Travel Guide Hong Kong: What to Pack and Where to Go
As I mentioned here and here, I travel periodically to Asia for work. When I was first assigned to this region as part of my role, I was excited for the opportunity but had no idea what to expect. To my delight, the hospitality, food, culture and beauty in each place I visited was amazing. Though my schedule is usually packed with work meetings when I’m on the road, I’ve had the chance to be shown/discover some great spots. Here are some tips on packing for a trip to Hong Kong – though it’s important to note that you can pack quite similarly for a work trip to any large city with a strong financial services center, such as New York, Chicago, London, San Francisco – and a few favorite ‘me time’ activities!
What to Pack
Hong Kong calls for attire that is sleek, structured and classic, but with modern details. It’s a good place to wear a suit, though I prefer an updated version of the classic suit. Go for cropped suit pants that look great with pumps (or flats) for the day. Pair them with an airy silk blouse and jacket and switch to a colorful shirt and open-toed pumps for night. Style tip: roll up your blazer sleeves for a fresh touch!
Pack a breathable silk dress and you are set for meetings during the day with the suit jacket and for evening with the jacket removed.
Where to Stay
The original Mandarin Oriental is hands-down my favorite hotel. Located in the heart of Central Hong Kong, it provides easy access for all things work and play. The staff is impeccably trained and the hospitality is professional and yet feels authentic. The concierge can help you with anything you need – you should use them as a resource! Some like to stay on the Kolwoon side – there are some nice hotels there for sure and they have great vistas of Central, however cabs don’t always like to take you across the harbor.
If you are looking for a more cost-friendly option, East is a good call and easily accessible by the subway.
What to Do
For quality items with a contemporary but distinctly Asian flair, visit Shanghai Tang. The prices are on the high side, so I generally stick to smaller items – they have great bracelets, candles and home-goods. Shopping is a great way to pass the time as malls are everywhere in Hong Kong. Though I generally don’t spring for the designer labels that surround you, I did pick up this dress on my way to Shanghai Tang’s flagship shop in Central! : )
Crowded as the city can feel, Hong Kong Island is actually about 60% national parks. The hiking, while steep, is incredible. Visiting Victoria Peak is easily one of the don’t-miss activities for Hong Kong. You can hike to the top (took me ½ hour with scenery stops), take the tram or a taxi. Skip the costly extra “top of the rock” option and instead take the Morning Glory trail that gives you views of all sides of the island. There is also shopping and food at the Peak.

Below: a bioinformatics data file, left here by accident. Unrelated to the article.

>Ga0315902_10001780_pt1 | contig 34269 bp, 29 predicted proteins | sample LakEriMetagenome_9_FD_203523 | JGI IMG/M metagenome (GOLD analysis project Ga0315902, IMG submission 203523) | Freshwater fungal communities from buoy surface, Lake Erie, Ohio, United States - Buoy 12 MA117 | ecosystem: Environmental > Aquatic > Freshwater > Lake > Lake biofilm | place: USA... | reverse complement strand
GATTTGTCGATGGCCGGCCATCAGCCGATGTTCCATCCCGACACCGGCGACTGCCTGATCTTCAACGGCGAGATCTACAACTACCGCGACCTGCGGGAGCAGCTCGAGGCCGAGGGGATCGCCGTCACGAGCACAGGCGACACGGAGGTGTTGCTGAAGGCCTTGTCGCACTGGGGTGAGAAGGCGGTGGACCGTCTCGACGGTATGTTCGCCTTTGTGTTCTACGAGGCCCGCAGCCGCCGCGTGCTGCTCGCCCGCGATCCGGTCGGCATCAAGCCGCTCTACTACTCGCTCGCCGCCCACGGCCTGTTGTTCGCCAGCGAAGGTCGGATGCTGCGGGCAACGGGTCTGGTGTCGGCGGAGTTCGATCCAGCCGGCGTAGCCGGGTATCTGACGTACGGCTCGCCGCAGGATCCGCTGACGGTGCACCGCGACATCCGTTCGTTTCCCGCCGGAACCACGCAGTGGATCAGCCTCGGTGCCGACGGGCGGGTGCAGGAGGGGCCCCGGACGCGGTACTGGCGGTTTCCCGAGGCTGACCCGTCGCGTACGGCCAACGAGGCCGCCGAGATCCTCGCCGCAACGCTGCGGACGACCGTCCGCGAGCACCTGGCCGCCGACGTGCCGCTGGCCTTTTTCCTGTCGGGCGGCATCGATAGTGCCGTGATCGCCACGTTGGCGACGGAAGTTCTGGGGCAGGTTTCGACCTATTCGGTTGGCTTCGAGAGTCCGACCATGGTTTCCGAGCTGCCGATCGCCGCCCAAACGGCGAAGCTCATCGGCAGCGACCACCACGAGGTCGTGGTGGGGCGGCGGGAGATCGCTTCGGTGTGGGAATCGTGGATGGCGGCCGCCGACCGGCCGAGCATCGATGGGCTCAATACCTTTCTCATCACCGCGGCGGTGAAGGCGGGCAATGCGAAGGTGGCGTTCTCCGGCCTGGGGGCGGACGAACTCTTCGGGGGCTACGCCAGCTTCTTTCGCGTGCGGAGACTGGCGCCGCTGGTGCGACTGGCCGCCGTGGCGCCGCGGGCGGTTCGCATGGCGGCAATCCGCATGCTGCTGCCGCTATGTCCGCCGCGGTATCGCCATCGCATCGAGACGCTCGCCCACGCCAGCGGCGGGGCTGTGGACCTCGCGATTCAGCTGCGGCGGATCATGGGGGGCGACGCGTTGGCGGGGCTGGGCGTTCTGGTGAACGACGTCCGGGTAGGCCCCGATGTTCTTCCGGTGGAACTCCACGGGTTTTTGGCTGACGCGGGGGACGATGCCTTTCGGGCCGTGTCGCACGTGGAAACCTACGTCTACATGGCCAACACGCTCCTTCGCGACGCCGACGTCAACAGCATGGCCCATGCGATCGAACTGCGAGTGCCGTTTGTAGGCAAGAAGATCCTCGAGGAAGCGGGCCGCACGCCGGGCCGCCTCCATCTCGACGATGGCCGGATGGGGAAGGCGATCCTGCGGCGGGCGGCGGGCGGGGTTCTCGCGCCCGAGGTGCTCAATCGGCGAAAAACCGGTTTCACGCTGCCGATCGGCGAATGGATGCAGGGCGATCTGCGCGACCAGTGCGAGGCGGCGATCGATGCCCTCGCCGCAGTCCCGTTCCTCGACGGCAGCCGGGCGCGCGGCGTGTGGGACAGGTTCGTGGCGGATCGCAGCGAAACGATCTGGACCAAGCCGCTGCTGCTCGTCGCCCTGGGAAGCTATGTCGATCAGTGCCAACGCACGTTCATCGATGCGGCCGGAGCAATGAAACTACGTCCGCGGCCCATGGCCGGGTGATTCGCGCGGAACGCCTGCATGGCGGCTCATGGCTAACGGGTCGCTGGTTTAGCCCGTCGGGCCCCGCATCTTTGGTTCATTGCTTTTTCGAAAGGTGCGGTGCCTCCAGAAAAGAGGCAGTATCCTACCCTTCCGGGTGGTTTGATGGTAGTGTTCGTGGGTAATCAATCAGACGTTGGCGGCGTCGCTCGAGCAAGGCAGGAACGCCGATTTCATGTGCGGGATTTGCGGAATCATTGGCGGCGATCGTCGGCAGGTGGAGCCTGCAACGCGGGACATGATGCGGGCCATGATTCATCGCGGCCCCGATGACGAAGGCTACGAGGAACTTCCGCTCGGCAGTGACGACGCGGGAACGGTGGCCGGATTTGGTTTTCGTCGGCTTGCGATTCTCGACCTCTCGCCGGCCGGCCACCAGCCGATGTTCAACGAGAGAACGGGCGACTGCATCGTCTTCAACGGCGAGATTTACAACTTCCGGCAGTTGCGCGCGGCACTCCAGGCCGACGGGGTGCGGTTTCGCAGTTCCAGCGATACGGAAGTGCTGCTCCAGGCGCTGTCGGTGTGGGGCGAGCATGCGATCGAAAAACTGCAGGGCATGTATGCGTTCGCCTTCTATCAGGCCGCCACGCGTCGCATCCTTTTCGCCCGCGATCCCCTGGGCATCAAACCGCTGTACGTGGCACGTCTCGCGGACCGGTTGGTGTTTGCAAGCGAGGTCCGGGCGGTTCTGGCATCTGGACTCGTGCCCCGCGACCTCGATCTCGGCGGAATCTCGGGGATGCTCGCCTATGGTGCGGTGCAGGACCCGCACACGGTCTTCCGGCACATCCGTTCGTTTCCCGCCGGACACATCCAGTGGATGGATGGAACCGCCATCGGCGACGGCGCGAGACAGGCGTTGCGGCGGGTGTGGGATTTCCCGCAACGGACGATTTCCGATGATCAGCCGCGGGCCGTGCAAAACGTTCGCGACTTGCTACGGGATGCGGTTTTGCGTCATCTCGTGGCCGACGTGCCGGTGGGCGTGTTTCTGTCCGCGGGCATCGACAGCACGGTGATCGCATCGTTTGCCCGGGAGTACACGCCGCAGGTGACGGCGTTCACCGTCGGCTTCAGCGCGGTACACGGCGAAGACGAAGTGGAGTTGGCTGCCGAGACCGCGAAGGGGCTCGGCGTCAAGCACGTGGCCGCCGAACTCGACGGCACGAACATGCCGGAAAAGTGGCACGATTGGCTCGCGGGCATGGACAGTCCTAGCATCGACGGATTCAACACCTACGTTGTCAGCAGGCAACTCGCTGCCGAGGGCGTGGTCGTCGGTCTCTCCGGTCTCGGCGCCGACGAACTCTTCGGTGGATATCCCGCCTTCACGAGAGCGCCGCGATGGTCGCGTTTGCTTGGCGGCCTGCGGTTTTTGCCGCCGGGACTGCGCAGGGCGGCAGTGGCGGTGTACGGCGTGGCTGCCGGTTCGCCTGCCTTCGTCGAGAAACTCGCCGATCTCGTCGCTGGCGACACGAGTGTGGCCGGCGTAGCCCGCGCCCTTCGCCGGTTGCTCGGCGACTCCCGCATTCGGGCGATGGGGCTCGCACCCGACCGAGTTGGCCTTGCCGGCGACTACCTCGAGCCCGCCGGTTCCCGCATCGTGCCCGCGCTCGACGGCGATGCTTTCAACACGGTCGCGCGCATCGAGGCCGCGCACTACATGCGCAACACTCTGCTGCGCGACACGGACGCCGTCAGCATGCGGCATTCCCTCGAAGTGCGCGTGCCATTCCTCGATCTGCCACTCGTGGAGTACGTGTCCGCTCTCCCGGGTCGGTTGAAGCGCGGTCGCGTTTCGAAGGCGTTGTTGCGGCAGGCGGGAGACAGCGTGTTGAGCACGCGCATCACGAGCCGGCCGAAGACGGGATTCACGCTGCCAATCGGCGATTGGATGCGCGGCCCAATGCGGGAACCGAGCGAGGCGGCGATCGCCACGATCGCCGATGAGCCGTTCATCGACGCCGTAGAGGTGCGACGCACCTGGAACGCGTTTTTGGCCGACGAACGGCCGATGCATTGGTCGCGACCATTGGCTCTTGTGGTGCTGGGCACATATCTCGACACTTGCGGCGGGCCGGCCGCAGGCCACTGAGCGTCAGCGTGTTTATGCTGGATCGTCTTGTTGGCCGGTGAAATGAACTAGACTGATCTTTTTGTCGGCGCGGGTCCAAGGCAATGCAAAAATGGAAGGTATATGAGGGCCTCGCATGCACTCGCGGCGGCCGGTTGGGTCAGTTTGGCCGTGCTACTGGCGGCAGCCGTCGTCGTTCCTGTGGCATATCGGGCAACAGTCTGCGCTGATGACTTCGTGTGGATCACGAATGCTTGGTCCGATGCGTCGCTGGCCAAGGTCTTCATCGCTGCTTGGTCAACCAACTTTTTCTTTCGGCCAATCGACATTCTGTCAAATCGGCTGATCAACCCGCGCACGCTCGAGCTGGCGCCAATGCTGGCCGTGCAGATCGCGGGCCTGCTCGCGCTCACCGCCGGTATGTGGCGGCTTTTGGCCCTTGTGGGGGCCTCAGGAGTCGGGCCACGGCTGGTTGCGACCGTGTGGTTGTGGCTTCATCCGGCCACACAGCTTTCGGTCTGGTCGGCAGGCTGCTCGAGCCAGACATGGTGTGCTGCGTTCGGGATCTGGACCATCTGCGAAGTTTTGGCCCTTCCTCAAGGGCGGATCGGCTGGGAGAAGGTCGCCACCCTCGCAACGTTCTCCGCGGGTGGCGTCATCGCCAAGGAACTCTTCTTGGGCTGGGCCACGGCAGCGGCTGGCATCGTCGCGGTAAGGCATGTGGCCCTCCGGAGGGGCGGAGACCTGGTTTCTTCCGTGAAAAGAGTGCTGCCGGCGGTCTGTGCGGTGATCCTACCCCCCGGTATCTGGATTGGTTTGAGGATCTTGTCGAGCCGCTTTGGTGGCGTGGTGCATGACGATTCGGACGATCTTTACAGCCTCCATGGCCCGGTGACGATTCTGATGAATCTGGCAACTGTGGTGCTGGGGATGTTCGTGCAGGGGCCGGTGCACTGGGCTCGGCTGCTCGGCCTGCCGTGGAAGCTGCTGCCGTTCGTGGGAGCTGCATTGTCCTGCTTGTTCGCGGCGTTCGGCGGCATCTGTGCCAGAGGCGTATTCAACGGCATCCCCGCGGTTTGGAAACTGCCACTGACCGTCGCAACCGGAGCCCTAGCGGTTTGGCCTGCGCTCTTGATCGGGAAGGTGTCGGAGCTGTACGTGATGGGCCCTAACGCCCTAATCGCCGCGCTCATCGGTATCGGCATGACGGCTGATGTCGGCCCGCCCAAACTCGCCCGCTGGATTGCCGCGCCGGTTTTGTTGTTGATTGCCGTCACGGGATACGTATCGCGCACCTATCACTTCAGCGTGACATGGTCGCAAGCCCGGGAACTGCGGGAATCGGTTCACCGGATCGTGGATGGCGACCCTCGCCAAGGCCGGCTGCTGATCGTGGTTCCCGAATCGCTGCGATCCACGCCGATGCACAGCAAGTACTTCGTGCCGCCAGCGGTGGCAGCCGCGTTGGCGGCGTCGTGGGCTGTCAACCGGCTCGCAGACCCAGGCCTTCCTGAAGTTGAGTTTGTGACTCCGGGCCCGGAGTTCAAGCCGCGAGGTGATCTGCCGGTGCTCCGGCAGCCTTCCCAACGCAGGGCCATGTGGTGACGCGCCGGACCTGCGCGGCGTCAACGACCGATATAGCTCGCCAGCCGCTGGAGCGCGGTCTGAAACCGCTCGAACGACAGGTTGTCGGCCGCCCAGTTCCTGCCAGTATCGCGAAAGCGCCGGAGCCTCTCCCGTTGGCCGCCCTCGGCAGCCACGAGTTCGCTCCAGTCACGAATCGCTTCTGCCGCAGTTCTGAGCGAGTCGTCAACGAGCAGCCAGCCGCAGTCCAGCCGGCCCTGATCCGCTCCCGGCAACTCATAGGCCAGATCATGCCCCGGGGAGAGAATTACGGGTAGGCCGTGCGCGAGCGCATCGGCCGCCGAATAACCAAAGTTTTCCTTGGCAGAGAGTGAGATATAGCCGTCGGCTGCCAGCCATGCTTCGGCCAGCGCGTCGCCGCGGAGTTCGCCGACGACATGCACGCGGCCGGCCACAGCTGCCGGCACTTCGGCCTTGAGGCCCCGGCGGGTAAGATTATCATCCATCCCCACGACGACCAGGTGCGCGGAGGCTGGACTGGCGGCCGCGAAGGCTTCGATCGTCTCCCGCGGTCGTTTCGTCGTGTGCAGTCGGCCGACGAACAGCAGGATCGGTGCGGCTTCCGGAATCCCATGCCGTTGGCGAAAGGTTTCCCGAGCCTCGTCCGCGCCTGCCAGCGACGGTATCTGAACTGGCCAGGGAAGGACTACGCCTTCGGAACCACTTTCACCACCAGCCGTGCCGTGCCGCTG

Take a morning or afternoon to visit the other side of the island and you will feel almost as though you are transported to another place/time completely. Though there are still sky-scrapers, you will find room to breathe and stunning views of the ocean.
SoHo is the place to go for hipster restaurants and cool boutiques. The neighborhood’s name refers to it’s location – south of Hollywood Road.
Where to Eat
Café Cassuet – Mandarin Oriental
Great spot for a power meeting and one of the best breakfasts I’ve had (order the Chinese breakfast to experience delicious congee and some of the best noodles you’ll ever have). Their lattes are terrific – a welcome change in a place that generally doesn’t have great coffee options yet. This is an all-around solid choice for any low-key meal or snack.
Arriving at the China Club feels like you’ve stepped into a romanticized version of old-time Shanghai. The owner is David Tang – who also founded Shanghai Tang and owns a number of other incredible restaurants in the City. You need to be a “member” for this restaurant – the folks at the Mandarin Oriental can make a reservation for you. Dim Sum at lunch is a fun and tasty.
Incredible high-end Japanese food and sushi. Zuma is a place to see and be seen. And, after many meals filled with (delicious!) noodles and buns, the healthy fare is a welcome change. And the cocktails are wonderful, too.
Two Great Cocktail Spots
Hong Kong is an incredible city. The energy is electric – the feel is elegant and edgy. You can’t help but want to stay out late for drinks at a roof-top bar with views of Victoria Harbor!
The establishment has a similar feel to China Club, but with a more minimalist design. The bar is amazing – the cocktails and snacks hold it on their own, but the terrace is especially lovely. The restaurant downstairs is a great option if you are looking for fine-dining.
The main reason to go to Sevva is the view from the rooftop terrace. With stunning views of Victoria Harbor, this is a special place to watch the sun set and enjoy the city lights!